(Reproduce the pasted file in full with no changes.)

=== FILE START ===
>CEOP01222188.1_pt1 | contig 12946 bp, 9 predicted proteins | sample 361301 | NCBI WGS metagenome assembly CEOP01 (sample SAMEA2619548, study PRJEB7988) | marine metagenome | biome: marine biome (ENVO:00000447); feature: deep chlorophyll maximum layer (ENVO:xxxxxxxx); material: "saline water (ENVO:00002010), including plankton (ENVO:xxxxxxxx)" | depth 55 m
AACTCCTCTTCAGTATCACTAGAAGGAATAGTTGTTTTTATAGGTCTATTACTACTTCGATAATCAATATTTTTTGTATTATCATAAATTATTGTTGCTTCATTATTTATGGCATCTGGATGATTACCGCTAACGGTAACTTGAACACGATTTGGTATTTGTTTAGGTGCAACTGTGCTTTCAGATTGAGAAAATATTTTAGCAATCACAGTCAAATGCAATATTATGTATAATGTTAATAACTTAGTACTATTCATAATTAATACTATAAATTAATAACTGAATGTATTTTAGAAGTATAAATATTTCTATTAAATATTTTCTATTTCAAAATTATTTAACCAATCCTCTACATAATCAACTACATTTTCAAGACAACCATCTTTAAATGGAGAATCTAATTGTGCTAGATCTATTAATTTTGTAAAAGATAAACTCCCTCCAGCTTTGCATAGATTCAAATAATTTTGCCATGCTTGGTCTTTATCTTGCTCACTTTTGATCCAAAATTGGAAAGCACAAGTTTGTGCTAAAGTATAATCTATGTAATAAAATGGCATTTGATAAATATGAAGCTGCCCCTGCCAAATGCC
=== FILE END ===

>CEOP01222188.1_pt1 | contig 12946 bp, 9 predicted proteins | sample 361301 | NCBI WGS metagenome assembly CEOP01 (sample SAMEA2619548, study PRJEB7988) | marine metagenome | biome: marine biome (ENVO:00000447); feature: deep chlorophyll maximum layer (ENVO:xxxxxxxx); material: "saline water (ENVO:00002010), including plankton (ENVO:xxxxxxxx)" | depth 55 m
AACTCCTCTTCAGTATCACTAGAAGGAATAGTTGTTTTTATAGGTCTATTACTACTTCGATAATCAATATTTTTTGTATTATCATAAATTATTGTTGCTTCATTATTTATGGCATCTGGATGATTACCGCTAACGGTAACTTGAACACGATTTGGTATTTGTTTAGGTGCAACTGTGCTTTCAGATTGAGAAAATATTTTAGCAATCACAGTCAAATGCAATATTATGTATAATGTTAATAACTTAGTACTATTCATAATTAATACTATAAATTAATAACTGAATGTATTTTAGAAGTATAAATATTTCTATTAAATATTTTCTATTTCAAAATTATTTAACCAATCCTCTACATAATCAACTACATTTTCAAGACAACCATCTTTAAATGGAGAATCTAATTGTGCTAGATCTATTAATTTTGTAAAAGATAAACTCCCTCCAGCTTTGCATAGATTCAAATAATTTTGCCATGCTTGGTCTTTATCTTGCTCACTTTTGATCCAAAATTGGAAAGCACAAGTTTGTGCTAAAGTATAATCTATGTAATAAAATGGCATTTGATAAATATGAAGCTGCCCCTGCCAAATGCC